By 1900 we were approaching our chosen anchorage in Annapolis, this time with our FRS sets, with headphones, at the ready as
it was already quite dark. I highly recommend use of this relatively cheap technology as it takes away a lot of the
miscommunication and tension from anchoring. We retired below, breathed a sigh of relief that we had arrived safely, and
pulled out the Annapolis Port book that listed the marine yards and trades. By now we had quite an extensive list of problems
that needed to be fixed (my intent is to have a separate section on the web-site, called Murphy's Corner, where these will be
described in more detail)… radar, autohelm, diesel tank vent hose, holding tank vent hose, GPS, propshaft, ham radio, PC…

The next morning was spent on the phone (all roaming charges…ouch, ouch, ouch!), the first priority being the prop-shaft. One
"engine guy", Chris, had been recommended by a Valiant email list contributor and I managed to catch him by his phone. He is
also a Surveyor as well as an engine guy. No problem, he says, I can do the job, but not till Monday (today is Thursday). I ask
him what could have caused the key to wear away and drop out of the slot. A poor installation is his response which makes me
thoroughly PO'd as we'd spent a lot of $s putting in a new engine precisely to avoid what was happening. Turns out we also need
to find a yard to haul us out before he can work on the boat and that is a rather tougher nut to crack as they are all busy. I
eventually find one, Petrini's, that can haul Amida on Monday, but they have their own techies and won't allow visiting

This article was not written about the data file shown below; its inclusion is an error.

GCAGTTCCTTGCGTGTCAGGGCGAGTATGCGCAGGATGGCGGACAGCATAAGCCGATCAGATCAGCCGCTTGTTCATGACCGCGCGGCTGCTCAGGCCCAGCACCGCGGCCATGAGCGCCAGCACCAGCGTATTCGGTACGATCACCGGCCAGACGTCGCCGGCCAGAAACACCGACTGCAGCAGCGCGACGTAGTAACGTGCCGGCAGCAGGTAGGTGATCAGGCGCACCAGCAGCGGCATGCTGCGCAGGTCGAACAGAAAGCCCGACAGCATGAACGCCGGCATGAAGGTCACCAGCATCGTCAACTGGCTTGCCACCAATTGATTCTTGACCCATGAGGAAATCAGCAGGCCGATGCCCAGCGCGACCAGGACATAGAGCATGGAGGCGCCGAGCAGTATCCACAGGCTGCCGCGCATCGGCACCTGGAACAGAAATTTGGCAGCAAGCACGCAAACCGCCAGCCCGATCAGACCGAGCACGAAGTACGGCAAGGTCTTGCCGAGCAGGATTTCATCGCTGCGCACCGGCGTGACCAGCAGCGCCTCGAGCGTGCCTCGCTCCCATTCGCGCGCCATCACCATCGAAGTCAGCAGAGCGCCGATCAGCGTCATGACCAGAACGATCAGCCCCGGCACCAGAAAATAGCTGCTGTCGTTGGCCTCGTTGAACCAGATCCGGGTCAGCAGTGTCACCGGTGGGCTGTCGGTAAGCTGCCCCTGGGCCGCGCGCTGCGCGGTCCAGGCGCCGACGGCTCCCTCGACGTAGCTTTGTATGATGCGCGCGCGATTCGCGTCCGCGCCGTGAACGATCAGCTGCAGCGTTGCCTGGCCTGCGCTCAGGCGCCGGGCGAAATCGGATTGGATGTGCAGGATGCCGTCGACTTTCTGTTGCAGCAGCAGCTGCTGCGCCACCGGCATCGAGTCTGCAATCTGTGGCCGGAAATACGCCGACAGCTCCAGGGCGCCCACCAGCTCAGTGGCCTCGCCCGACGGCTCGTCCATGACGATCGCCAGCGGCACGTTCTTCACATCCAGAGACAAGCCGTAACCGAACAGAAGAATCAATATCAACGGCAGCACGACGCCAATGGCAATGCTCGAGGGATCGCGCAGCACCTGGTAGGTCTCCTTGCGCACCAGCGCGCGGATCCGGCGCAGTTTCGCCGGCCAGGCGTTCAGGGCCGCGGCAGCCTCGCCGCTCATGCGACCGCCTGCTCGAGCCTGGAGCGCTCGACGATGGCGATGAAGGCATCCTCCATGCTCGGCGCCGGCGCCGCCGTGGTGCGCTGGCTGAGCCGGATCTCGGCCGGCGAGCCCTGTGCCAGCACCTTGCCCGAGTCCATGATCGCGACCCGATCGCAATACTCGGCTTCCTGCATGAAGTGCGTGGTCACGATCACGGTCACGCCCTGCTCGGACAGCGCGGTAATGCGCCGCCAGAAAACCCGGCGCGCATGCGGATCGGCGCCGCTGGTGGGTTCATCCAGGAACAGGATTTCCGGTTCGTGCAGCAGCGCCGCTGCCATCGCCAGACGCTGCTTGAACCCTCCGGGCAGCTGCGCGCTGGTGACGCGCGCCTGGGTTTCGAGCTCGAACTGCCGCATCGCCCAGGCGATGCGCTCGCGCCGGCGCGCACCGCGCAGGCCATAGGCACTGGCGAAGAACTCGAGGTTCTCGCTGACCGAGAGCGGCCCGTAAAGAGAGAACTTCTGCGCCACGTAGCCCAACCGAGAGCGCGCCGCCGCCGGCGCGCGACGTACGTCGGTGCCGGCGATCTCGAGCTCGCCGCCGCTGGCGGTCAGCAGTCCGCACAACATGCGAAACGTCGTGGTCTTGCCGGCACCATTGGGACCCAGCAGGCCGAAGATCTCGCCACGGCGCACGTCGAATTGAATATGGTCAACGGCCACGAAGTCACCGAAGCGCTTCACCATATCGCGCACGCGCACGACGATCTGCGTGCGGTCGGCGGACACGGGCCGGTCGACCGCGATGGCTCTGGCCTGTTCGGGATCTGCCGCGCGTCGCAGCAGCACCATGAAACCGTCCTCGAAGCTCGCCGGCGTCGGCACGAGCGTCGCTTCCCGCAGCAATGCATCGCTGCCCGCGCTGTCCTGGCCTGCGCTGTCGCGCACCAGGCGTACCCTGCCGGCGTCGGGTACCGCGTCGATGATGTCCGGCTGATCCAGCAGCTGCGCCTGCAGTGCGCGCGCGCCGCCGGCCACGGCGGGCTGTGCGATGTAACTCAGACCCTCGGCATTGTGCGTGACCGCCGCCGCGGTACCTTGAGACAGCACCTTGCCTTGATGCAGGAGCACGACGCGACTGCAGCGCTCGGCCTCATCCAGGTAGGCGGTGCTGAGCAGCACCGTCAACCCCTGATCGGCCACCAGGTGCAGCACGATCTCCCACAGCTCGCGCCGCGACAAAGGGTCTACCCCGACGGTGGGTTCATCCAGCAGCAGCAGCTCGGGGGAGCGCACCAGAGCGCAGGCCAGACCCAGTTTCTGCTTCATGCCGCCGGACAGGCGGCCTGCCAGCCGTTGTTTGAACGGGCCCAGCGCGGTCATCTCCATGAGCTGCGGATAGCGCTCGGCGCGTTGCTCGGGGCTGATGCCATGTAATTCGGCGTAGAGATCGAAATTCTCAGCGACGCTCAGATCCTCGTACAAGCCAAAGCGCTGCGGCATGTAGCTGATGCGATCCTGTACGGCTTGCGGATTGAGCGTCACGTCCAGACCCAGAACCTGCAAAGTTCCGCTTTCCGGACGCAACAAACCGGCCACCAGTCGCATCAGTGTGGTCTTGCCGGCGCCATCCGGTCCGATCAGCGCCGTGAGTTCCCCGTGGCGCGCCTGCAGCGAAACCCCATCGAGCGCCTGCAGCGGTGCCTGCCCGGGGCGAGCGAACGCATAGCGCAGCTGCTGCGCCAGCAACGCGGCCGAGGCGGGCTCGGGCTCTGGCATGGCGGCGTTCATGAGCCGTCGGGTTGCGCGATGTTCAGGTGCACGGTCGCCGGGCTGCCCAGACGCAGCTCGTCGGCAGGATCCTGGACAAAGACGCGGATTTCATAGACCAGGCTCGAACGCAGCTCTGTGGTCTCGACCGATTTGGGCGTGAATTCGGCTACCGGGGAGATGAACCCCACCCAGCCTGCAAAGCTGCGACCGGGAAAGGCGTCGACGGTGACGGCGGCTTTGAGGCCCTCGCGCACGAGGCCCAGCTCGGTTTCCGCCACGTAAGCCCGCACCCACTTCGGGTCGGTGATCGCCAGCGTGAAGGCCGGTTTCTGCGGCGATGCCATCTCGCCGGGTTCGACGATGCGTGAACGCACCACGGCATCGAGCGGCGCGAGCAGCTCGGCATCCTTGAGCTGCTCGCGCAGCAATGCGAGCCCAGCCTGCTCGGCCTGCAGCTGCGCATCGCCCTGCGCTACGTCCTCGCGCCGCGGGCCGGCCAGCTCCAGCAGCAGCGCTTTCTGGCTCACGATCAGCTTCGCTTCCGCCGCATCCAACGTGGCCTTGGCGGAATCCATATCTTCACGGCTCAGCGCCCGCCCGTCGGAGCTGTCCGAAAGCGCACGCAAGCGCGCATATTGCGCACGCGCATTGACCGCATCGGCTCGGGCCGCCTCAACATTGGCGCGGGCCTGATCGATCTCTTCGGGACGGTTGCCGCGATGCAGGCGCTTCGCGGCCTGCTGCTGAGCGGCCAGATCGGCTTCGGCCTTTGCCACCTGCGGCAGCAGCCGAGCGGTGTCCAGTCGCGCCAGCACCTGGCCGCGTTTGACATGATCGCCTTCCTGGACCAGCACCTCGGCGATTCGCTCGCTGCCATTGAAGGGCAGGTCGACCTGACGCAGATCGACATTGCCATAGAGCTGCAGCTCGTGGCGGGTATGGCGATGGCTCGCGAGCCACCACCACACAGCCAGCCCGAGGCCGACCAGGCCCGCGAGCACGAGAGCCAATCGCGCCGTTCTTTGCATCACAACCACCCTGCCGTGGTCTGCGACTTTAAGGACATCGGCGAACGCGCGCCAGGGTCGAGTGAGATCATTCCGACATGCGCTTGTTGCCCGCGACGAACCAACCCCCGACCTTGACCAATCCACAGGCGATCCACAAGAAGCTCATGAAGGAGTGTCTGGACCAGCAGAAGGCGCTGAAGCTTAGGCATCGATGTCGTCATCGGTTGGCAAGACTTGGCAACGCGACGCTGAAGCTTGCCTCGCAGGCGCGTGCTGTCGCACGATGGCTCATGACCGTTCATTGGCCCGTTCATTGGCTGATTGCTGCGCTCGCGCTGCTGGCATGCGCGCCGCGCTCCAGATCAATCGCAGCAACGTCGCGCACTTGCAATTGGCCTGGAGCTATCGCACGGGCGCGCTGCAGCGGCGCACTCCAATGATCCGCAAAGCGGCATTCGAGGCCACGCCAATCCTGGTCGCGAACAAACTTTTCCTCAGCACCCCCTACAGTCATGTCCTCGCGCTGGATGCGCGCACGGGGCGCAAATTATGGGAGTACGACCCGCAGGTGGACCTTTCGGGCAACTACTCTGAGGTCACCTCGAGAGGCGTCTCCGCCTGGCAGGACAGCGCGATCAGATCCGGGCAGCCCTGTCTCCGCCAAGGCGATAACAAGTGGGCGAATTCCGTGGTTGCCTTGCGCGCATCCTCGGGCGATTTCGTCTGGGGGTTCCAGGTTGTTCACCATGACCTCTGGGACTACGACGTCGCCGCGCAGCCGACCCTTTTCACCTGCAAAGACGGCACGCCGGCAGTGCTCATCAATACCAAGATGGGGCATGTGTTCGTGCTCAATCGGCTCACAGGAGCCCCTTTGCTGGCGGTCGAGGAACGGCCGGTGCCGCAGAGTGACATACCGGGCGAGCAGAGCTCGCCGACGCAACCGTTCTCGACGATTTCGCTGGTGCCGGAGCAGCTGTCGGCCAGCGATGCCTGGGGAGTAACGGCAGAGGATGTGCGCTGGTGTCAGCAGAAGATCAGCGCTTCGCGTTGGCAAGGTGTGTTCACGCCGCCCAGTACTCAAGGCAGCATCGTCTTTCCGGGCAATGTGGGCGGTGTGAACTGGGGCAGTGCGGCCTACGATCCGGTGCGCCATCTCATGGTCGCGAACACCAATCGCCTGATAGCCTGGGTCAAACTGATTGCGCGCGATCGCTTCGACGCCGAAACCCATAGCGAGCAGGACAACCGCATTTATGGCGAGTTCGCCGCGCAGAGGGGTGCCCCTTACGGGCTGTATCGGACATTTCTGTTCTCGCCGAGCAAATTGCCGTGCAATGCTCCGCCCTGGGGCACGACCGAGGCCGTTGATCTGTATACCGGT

contractors. Finding an "electronics guy" is much harder, even though there are many listed in the Ports book. I call several,
leave a message, and none call back. With some time on my hands, I decide to follow Marilyn's advice that the autohelm
problem is likely a loose wire caused when I was pulling new cables around the vicinity of the autohelm course computer. I do
this without much hope of success as all the cables I'd seen were either ring terminals or were solidly screwed in. My male
intuition instead pointed to a problem with the unit itself, confirmed by a call to Raymarine Tech Support who told me to look for
12v at the cable leading to the autohelm motor, the absence of which meant the unit was faulty and would need to be repaired
(no doubt at great cost). Of course, to get at the cable to do the voltage test, we needed to unload half of the stuff that filled the
quarter berth so I could even open up the hold that contained the unit, and remove the starter battery. After doing this, I shone
my flashlight into the space behind the barely accessible course computer and found, to my great surprise, two loose wires!
Seems that her intuition, in this case, was right on the nose. Strangely, these two wires had spade terminal ends, so were easily
dislodged. Putting them back was not easy as the installers had been stingy with wire lengths and I had to insert them into their
slots at the rear of the unit blindly, but this was accomplished without too much swearing. The static test, i.e. see if changing the
control course would lead to the wheel being moved, proved successful, so I declared victory! OK, Marilyn, so what's wrong with
the radar? The answer was remarkably similar… the wires we reconnected after stepping the mast in Catskill are the problem
and we should remove them and reattach them afresh. I don't think so, is my response, but we'll do that tomorrow anyway and
if she's right, again, I will have to work on my feminine side!

At midday we decide to blow up the dinghy, no no I mean inflate the dinghy, and head into Annapolis. This is the dinghy that we
purchased almost 18 months ago and have yet to even unpack! This goes well, the engine doesn't fall into the water as we
move it from the stern rail to the dinghy transom, and it even starts on the first pull! This means that we both are entitled to
promotions. Marilyn is now the Dinghy Captain, which makes me the Admiral of the Fleet.